CFCs ARE the Framework, by Steve Nelson

As before - excuse the scattered nature of this review as I'm writing while listening.

Talking about the rise of frameworks in the CF community. He asks if frameworks are necessary, and they are, and he makes the good point that which one you use isn't as important as ensuring the entire team is using the same framework. (Definitely ditto that.)

What Steve likes: MVC and Teamwork.

What he doesn't like: Using XML. He describes it as two languages doing the same thing. (I definitely disagree here. But more on that later.)

He doesn't like the core files in most frameworks. Says it adds complexity and you have to rely on other people's code.

So what about CFCs simply managing themselves? So first - he uses Application.cfc to store a whole crap load of components in the Application scope. (In the onApplicationStart of course.) He separates his CFCs into model, view, and controller CFCs. He parses the controller and method to call from the URL. (So if foo.doit, the controller is foo, and the method is doit.) Then he invokes the component/method.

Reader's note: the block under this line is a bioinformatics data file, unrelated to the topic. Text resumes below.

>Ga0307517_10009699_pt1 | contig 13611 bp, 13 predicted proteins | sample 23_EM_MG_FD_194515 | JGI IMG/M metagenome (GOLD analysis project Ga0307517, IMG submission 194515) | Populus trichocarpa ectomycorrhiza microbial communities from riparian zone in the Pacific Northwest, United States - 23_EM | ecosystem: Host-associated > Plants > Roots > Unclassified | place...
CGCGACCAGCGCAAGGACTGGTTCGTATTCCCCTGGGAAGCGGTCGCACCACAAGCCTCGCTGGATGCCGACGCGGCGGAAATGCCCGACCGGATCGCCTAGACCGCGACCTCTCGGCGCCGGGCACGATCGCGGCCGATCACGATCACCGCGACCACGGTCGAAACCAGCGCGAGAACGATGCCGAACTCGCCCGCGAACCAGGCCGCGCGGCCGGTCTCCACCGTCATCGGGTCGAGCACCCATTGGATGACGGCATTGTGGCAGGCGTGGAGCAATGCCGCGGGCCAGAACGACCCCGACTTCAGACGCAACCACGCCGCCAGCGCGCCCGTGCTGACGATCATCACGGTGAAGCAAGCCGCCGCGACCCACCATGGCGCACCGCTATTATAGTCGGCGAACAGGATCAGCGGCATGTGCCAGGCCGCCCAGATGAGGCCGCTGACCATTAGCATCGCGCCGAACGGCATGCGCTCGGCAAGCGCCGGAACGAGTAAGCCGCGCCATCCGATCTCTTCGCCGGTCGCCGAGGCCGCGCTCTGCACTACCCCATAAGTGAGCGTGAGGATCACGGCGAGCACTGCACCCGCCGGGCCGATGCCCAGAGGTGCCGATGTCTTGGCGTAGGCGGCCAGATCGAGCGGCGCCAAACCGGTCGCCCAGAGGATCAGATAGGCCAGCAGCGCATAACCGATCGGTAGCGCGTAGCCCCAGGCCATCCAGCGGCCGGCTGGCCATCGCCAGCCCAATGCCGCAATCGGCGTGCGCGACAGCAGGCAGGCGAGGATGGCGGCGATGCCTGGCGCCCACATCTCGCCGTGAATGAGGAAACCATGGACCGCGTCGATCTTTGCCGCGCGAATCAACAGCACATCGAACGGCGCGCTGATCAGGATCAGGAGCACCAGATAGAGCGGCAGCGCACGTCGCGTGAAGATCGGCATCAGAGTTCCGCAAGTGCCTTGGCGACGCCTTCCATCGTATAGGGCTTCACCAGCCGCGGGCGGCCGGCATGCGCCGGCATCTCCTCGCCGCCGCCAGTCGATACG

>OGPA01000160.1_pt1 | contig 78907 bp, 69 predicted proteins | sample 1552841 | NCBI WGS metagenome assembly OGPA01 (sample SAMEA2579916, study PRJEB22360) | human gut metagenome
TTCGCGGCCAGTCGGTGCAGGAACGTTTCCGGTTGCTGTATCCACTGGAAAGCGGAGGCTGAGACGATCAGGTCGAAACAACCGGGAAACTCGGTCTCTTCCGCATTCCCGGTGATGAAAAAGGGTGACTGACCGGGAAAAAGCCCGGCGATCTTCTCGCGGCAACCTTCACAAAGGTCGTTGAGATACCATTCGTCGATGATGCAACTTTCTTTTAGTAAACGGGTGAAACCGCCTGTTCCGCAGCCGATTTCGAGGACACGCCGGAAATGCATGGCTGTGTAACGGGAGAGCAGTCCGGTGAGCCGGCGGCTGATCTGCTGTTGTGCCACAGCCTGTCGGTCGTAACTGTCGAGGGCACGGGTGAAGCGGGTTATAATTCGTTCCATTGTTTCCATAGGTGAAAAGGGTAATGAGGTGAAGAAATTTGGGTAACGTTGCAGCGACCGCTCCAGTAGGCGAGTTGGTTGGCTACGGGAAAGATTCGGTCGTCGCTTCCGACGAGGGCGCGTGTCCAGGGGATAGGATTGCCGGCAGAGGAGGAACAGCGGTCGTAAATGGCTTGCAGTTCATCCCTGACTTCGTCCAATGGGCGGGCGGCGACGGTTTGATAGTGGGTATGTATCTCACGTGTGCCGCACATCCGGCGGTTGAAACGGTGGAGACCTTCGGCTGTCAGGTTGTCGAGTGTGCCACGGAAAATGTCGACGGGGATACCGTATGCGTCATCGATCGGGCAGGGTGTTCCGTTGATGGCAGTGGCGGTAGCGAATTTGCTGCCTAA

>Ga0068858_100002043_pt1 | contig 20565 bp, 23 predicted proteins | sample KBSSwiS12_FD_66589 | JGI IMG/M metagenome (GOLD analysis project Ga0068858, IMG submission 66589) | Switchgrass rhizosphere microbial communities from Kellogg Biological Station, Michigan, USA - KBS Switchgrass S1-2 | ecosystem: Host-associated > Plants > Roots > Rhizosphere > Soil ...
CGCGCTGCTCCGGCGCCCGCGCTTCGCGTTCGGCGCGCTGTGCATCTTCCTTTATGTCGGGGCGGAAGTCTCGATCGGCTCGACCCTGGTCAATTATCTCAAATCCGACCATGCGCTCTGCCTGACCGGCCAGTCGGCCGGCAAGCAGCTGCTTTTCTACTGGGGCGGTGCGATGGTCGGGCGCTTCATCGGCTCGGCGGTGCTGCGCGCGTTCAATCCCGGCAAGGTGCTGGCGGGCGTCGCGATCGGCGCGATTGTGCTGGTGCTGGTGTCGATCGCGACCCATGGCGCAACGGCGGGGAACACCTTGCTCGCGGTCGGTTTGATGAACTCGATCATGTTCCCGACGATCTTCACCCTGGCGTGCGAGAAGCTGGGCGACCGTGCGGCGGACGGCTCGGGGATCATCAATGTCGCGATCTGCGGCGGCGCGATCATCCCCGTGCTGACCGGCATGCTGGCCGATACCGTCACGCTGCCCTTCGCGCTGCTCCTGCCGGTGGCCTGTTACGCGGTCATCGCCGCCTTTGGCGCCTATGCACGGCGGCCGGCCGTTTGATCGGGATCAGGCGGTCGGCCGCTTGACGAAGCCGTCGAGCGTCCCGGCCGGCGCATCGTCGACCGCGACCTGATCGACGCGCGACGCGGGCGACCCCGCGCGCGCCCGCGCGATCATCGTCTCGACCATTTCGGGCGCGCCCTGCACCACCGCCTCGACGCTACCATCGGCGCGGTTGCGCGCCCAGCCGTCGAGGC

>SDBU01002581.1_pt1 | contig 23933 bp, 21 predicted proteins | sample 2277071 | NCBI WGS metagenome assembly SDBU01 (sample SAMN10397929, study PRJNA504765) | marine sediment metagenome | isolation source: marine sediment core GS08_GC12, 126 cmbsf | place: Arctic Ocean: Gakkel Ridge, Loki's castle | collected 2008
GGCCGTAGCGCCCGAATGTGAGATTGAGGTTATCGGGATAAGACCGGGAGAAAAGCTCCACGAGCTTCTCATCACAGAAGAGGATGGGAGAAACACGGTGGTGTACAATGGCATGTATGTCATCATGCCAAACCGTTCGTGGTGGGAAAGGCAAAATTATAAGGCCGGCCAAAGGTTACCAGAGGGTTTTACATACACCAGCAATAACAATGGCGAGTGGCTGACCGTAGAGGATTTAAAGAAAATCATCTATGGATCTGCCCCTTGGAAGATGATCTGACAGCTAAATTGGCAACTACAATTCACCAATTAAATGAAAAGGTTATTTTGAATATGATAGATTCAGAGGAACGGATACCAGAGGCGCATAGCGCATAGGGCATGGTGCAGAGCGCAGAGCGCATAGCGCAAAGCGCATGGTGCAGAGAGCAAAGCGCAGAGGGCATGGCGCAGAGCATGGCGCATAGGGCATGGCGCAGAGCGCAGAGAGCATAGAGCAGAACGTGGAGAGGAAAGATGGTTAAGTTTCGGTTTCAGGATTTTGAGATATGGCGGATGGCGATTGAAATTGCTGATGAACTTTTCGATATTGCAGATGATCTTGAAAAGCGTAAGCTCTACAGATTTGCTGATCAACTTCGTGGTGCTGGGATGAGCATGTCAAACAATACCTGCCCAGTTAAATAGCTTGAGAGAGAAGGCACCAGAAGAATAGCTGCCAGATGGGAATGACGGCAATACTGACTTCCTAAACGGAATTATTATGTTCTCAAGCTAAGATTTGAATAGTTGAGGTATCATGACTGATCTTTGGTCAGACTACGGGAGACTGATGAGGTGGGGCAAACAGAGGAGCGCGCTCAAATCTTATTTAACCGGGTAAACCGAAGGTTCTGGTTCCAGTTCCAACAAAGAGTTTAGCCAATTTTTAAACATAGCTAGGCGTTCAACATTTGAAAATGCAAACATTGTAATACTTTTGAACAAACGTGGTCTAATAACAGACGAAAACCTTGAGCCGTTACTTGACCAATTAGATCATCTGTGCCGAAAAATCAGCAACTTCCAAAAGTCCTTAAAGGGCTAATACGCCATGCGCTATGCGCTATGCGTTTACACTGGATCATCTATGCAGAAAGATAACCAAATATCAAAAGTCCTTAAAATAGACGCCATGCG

The controller CFC is very simple - just shells out to the model or view depending on the method being run.

He uses includes in his CFC methods which led to a lovely debate. I (along with Sean, Doug, others) argued that this was bad since it made it easier to have var scope issues. Steve made the point that the whole var scope thing was an Adobe bug, and while I agree that var scoping is a pain, it doesn't mean we can ignore it.

So all in all - it seems like this whole thing is simply an organization to his CFCs. I guess I get that - and it is better than not using any organization at all - but as a whole, I don't think I would use this approach. I don't see a particular URL for his framework, but here is Steve's blog: (I just noticed that he mentions on his blog that the code will be released later.)

One quick note - Steve did show a nice little trick. He has a cflocation abstraction that, when in development, can show debug information and a link to the URL. In production it just runs the cflocation. That's not a bad little development tool.

p.s. Steve says to look at